People talk about the high price of pharmaceuticals as if high prices lasted forever. In fact, within a year of the expiration of a pharmaceutical’s patents, prices will typically fall by more than 50 percent as generic producers enter the market. Patents nominally last for 20 years but the effective patent life is much lower because patents are typically granted years before a product has cleared FDA review. The effective patent life of the average new pharmaceutical in the 1990s averaged just 12 years (see here for some references)….people who are demanding price controls are not simply asking for lower drug prices they are asking for lower prices on the newest drugs. Lower prices for drugs introduced 15 years ago are already here.
Gladwell gives a nice example:
If you are taking Mevacor for your cholesterol, the 20-mg. pill is two-twenty-five in America and less than two dollars if you buy it in Canada. But generic Mevacor (lovastatin) is about a dollar a pill in Canada and as low as sixty-five cents a pill in the United States…so many other drugs are going to go off-patent in the next few years–including the top-selling drug in this country, the anti-cholesterol medication Lipitor–that many Americans who now pay more for their drugs than their counterparts in other Western countries could soon be paying less.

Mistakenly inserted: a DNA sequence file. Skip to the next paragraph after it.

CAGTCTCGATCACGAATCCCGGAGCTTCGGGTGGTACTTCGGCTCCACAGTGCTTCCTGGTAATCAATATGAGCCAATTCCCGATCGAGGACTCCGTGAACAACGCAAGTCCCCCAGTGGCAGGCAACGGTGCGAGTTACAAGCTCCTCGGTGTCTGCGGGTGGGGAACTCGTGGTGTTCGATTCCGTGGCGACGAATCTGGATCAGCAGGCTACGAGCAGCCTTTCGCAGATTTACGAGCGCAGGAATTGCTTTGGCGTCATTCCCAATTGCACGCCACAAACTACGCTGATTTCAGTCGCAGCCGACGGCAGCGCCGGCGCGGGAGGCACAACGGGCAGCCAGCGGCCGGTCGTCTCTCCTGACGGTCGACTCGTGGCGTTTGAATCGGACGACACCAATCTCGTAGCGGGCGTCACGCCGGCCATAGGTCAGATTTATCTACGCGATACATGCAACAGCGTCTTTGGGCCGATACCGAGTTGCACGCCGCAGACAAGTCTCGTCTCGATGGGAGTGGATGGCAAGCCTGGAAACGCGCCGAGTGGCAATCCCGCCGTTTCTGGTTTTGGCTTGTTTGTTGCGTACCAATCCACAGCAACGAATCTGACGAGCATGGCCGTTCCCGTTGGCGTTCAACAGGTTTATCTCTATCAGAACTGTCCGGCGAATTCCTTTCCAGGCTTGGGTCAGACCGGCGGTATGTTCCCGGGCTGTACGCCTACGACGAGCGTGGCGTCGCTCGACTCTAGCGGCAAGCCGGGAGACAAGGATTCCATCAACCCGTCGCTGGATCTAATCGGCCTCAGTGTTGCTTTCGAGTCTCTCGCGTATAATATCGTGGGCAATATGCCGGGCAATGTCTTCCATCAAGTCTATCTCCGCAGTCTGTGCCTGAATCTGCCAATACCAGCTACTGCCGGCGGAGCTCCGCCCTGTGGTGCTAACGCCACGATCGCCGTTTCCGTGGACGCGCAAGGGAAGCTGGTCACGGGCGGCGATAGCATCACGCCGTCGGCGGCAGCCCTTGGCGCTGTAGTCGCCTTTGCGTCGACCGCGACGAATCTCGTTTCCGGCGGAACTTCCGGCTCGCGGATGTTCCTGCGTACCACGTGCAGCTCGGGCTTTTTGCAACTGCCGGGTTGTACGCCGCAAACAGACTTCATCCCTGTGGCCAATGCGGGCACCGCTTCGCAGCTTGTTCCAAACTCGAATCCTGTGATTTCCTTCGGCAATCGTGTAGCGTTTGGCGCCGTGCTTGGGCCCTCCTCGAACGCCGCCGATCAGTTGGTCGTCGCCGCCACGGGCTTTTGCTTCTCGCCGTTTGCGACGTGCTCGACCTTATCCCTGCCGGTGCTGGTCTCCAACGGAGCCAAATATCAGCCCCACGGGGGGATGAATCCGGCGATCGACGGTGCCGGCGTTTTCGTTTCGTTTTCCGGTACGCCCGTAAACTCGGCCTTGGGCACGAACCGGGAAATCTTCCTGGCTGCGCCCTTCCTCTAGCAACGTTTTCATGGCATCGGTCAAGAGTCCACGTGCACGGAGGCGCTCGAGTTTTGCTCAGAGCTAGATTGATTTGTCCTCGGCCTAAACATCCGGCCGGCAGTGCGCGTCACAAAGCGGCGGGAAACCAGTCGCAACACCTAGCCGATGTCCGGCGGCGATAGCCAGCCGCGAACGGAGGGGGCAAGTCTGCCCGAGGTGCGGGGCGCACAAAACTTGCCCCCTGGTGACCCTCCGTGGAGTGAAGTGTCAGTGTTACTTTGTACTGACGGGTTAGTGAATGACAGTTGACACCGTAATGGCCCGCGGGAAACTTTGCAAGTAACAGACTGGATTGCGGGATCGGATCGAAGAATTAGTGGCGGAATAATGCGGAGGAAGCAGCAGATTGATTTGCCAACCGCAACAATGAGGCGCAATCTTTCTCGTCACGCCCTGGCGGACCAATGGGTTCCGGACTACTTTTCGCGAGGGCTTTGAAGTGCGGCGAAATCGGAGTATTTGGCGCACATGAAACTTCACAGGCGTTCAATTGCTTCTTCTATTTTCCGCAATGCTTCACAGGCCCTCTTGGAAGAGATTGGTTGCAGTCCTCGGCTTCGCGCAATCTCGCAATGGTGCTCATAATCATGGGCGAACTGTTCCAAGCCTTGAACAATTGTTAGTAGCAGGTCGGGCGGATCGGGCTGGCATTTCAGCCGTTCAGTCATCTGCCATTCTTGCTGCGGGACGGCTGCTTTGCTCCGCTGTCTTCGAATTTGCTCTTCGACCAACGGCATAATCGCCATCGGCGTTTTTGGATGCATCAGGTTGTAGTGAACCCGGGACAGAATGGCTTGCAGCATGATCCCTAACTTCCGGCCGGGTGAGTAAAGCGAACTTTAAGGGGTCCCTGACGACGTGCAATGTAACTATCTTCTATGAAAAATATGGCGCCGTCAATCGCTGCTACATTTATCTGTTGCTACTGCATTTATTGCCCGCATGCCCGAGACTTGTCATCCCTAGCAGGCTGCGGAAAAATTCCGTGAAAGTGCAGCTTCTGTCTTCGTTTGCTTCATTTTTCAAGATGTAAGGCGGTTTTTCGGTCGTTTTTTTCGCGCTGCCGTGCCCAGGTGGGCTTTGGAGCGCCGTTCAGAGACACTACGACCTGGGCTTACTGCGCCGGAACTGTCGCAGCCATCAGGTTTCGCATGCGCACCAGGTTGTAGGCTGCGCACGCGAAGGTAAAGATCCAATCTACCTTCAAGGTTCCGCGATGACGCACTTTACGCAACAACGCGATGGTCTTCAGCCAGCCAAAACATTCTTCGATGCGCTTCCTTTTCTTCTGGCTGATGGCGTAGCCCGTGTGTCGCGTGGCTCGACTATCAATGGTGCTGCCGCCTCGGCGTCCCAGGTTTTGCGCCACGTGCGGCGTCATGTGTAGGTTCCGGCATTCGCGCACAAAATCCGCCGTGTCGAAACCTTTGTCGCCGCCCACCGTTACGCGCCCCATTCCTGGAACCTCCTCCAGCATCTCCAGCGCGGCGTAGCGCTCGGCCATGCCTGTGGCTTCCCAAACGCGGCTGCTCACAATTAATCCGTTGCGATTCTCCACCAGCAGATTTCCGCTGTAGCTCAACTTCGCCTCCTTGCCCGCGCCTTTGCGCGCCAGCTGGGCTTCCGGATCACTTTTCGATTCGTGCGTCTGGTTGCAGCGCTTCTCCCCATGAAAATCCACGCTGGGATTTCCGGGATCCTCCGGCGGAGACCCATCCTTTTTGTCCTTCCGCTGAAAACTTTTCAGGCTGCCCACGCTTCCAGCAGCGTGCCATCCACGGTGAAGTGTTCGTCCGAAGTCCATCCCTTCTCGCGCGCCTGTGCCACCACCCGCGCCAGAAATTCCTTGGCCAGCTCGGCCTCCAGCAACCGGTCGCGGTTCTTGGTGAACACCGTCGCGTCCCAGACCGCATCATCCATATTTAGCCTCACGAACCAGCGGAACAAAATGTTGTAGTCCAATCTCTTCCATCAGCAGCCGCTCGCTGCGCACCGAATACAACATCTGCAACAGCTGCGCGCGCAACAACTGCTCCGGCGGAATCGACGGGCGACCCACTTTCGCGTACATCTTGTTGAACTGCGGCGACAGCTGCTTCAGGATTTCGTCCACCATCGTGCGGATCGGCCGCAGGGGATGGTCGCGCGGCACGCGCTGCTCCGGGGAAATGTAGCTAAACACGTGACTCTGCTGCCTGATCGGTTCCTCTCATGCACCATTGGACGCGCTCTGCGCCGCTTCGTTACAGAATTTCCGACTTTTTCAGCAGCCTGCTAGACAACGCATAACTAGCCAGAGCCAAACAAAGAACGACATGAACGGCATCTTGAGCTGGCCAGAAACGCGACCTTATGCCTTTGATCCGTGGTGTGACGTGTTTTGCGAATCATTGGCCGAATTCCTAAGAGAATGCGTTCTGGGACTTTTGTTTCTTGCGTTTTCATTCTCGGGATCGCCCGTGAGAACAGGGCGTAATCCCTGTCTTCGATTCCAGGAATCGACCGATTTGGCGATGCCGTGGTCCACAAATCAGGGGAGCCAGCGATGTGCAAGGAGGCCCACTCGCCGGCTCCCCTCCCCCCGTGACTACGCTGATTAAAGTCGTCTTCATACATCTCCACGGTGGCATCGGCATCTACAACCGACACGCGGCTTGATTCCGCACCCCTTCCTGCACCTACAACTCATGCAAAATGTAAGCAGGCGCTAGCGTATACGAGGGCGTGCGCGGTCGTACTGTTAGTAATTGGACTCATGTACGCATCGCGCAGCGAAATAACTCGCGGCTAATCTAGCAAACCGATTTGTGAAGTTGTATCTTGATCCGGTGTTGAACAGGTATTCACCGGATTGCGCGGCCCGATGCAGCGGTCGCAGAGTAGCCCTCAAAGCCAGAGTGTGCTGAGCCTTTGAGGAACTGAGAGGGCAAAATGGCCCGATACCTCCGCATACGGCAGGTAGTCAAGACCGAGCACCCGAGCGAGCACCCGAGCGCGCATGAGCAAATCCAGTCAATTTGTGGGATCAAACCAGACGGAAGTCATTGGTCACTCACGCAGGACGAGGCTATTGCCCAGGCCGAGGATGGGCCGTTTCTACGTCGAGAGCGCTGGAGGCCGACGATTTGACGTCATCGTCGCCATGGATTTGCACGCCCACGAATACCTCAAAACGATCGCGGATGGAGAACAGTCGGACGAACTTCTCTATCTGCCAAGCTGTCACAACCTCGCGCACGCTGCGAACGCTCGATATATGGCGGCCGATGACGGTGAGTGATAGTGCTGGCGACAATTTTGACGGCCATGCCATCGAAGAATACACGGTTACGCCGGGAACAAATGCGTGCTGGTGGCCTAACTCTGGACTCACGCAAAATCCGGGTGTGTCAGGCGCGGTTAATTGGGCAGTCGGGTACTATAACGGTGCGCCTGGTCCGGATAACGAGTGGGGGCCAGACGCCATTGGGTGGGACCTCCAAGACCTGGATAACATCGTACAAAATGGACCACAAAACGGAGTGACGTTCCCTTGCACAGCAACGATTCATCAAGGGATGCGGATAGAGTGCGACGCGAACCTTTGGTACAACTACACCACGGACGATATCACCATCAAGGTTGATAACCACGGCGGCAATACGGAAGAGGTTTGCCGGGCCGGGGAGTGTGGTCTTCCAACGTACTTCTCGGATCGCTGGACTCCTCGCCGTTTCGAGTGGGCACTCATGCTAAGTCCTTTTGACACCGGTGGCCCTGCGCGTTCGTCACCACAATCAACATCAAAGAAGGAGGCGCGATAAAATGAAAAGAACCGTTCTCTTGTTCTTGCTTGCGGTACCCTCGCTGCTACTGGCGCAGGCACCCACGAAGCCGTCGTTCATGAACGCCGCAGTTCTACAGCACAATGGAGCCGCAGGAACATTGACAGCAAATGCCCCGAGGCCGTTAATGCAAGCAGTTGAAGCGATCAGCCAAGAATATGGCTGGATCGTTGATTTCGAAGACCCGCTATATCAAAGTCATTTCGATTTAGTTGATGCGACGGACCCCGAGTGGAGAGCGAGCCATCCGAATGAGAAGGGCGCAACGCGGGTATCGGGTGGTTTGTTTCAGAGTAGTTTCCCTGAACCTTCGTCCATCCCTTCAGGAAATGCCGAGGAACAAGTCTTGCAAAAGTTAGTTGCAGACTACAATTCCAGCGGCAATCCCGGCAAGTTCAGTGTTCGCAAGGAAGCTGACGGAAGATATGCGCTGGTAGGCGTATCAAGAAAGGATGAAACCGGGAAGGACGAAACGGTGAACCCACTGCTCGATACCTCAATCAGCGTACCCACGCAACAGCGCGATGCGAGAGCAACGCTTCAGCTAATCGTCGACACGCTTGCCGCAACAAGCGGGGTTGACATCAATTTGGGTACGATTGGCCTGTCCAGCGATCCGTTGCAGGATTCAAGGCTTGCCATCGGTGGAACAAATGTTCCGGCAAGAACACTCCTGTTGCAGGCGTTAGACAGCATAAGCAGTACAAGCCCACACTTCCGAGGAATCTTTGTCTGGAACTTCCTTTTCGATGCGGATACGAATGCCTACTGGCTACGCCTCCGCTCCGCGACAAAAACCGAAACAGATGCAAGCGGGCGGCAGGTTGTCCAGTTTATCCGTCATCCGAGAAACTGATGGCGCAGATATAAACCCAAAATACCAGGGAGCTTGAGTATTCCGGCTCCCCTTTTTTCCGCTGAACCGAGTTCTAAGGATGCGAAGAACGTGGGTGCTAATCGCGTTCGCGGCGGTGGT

Generics are often good substitutes for brand-name drugs but because neither the patient nor the doctor typically pay the costs we don’t choose the cheaper generics as much as we should (see here for more analysis).
Tyler asked why other institutions don’t arise to substitute for the cost-control of first party payment. Gladwell notes that such institutions are starting to evolve.
Pharmacy Benefit Managers, or P.B.M.s…build incentives into prescription-drug plans to encourage intelligent patient behavior. If someone wants to take a brand-name oral contraceptive and there is a generic equivalent available, for example, a P.B.M. might require her to pay the price difference. In the case of something like heartburn, the P.B.M. might require patients to follow what’s called step therapy–to try the cheaper H2 antagonists first, and only if that fails to move to a proton-pump inhibitor like omeprazole.
A good idea, especially if PBMs focus on pay for choice rather than restricting choice. I also worry that liability problems will plague PBMs just like they have HMOs and don’t forget that the lack of incentive to choose drugs with an eye to cost will get much worse when the new Medicare drug entitlement program kicks in.